Monday, January 31, 2011

Monday, January 31, 2011 5:20 pm by Cristina in , ,    No comments
Both The Mirror and the Express convey the results of a recent study which seemingly looked into the state of old-fashioned love letters. Apparently Emily Brontë should be proud - though we think she wouldn't actually - of having written 'the most popular romantic line' according to those who voted:
An entry from Emily Brontë’s classic Wuthering Heights was voted the most romantic line, when Catherine declares her love for Heathcliff: “Whatever our souls are made of, his and mine are the same.” (Michael Pickard from Express)
The poll was commissioned by Warner Home Video to mark the DVD release of the romantic comedy "Going the Distance". The 20 per cent of the 2000 respondents chose the Wuthering Heights line.

EDIT: More information on Reuters. The complete results can be read here.

Now that Downton Abbey has been broadcast in the USA, a couple of news sites comment on it and bring up Brontë references:

The Atlantic:
With a season that spans the years between the sinking of the Titanic and the beginning of World War I, Downton grounds the changes of pre-World War I England (the arrival of the telephone, servants leaving to become secretaries) in a story that relies on historical perspective, something that has long eluded even western literature's greatest writers. Dickens covered poverty and social injustice, and Brontë covered love and morality, but neither could have known what was ahead. The writers of Downton Abbey do. They know that while modern audiences may not relate to the strict social divisions of Edwardian England, they can relate to a maid's desire to improve her situation by becoming a secretary or a woman's desire to be free of the obligation of marriage for survival. (Nicole Cohen)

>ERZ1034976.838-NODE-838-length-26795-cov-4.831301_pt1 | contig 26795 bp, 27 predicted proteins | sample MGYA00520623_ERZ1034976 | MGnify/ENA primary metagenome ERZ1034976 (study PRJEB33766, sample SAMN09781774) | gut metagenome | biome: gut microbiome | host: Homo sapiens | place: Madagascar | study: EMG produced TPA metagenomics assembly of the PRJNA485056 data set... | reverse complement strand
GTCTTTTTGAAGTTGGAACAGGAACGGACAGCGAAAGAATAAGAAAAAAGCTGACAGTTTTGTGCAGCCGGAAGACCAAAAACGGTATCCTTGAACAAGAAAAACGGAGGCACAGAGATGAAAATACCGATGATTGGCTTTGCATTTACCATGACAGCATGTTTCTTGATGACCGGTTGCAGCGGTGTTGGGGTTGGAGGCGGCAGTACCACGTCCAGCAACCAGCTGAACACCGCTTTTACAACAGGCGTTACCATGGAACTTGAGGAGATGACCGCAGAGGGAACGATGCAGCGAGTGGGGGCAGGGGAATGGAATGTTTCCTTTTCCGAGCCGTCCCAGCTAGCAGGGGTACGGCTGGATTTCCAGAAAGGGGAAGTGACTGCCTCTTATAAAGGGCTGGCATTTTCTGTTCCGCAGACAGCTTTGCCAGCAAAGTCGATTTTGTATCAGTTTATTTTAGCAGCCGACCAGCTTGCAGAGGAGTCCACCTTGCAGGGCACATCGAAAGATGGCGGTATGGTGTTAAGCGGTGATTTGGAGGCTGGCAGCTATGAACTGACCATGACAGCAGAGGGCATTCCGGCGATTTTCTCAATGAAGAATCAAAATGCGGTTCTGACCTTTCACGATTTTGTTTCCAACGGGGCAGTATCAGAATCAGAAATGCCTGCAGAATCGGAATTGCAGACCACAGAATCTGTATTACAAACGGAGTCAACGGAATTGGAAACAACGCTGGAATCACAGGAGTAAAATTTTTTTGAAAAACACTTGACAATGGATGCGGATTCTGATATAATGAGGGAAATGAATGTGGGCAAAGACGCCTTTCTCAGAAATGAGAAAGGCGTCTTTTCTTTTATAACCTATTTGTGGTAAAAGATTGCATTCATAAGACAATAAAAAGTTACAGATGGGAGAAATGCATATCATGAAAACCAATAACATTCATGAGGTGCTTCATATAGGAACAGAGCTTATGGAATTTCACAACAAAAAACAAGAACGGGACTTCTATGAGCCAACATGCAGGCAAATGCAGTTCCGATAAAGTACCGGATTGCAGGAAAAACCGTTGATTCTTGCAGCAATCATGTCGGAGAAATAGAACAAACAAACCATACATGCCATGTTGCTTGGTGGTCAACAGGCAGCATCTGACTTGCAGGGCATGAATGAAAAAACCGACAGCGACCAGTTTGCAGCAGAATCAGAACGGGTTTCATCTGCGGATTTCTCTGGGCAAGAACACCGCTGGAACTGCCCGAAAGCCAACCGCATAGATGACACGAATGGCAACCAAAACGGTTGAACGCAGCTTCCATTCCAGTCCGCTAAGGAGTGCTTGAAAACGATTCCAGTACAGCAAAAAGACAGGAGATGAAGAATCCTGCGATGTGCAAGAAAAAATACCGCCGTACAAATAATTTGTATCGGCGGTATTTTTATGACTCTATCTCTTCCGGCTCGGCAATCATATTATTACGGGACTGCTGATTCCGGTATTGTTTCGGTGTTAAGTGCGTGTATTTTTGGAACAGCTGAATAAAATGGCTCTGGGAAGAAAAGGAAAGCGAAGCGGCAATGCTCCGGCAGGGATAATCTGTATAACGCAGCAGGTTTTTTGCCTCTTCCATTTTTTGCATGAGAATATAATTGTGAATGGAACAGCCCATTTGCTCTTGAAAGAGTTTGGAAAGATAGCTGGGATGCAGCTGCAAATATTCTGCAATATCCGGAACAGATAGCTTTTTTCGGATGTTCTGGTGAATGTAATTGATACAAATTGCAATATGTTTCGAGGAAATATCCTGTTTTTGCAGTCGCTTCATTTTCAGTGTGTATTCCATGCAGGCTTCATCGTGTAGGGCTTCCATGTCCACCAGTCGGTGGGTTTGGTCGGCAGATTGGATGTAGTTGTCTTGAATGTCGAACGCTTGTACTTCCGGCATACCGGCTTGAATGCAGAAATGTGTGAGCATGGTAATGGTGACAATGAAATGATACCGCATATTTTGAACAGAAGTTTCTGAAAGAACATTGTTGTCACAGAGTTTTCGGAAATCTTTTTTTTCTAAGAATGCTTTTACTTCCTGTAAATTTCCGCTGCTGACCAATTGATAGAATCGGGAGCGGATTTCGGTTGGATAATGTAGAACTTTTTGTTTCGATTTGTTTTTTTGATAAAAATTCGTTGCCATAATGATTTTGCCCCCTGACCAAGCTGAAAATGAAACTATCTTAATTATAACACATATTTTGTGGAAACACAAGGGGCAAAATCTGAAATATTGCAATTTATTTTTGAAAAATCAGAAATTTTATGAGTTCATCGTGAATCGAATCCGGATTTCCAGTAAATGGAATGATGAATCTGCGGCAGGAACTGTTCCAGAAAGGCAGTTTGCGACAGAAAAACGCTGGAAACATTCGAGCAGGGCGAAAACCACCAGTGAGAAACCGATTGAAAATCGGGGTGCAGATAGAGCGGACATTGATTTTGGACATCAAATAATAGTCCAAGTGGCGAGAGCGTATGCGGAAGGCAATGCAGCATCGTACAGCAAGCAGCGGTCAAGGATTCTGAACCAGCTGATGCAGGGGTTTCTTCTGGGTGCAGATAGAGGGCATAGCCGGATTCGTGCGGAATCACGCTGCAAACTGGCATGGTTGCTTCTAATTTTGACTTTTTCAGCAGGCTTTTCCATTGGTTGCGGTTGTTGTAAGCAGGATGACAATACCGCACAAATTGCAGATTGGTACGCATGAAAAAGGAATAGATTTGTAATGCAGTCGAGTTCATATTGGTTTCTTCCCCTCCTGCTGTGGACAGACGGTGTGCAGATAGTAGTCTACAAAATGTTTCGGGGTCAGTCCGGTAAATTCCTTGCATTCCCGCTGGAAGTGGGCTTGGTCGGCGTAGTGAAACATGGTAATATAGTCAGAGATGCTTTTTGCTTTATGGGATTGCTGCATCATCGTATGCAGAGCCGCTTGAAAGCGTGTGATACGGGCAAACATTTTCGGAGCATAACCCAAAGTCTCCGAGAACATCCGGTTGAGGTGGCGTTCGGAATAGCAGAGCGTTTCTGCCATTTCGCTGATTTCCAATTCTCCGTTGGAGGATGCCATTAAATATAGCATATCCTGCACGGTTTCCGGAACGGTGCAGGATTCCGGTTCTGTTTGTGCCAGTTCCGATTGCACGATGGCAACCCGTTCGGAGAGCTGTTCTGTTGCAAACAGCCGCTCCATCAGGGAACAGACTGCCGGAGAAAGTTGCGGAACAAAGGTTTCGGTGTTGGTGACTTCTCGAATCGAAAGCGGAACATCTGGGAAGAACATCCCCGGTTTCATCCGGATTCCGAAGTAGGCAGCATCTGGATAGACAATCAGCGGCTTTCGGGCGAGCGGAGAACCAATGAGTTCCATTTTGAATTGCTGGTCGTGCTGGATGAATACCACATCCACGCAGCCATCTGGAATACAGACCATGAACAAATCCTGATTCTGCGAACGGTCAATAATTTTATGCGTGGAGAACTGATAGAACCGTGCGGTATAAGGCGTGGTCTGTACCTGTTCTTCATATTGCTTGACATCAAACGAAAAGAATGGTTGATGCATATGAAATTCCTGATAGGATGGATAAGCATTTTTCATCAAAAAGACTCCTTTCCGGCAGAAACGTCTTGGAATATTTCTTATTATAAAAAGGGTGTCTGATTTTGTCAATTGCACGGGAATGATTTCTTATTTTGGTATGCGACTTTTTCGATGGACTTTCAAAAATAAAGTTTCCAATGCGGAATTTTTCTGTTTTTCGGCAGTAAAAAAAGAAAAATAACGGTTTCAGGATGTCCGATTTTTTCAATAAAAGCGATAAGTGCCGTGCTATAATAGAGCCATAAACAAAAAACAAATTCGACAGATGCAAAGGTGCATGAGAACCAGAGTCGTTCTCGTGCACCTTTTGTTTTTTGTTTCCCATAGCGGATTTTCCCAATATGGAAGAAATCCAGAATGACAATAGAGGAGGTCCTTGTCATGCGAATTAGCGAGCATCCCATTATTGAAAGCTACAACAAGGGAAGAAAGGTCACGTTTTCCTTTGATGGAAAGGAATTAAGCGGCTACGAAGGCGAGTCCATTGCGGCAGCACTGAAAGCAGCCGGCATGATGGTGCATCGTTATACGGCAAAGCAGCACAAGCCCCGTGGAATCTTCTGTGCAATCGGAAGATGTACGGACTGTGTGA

We beg to differ in the usual thing: Brontë (which one is meant?) covered more than love and morality.

And from A.V. Club:
Does Downton Abbey occasionally veer into romance-novel kitsch? Absolutely. But part of what makes the series so irresistible is that it indulges so many period-piece fantasies of transgression. It’s the stuff we daydreamed about while reading Jane Eyre back in high school—if not what was actually on the pages. (Meredith Blake)
Las vacaciones de Holden (in Spanish) writes about Wuthering Heights. Two Years(?) in Old Blighty tells - with pictures - about a recent walk in Brontë country. Finally, ScribbleManiac finds out that even Castle Howard is not without a Brontë connection of its own.

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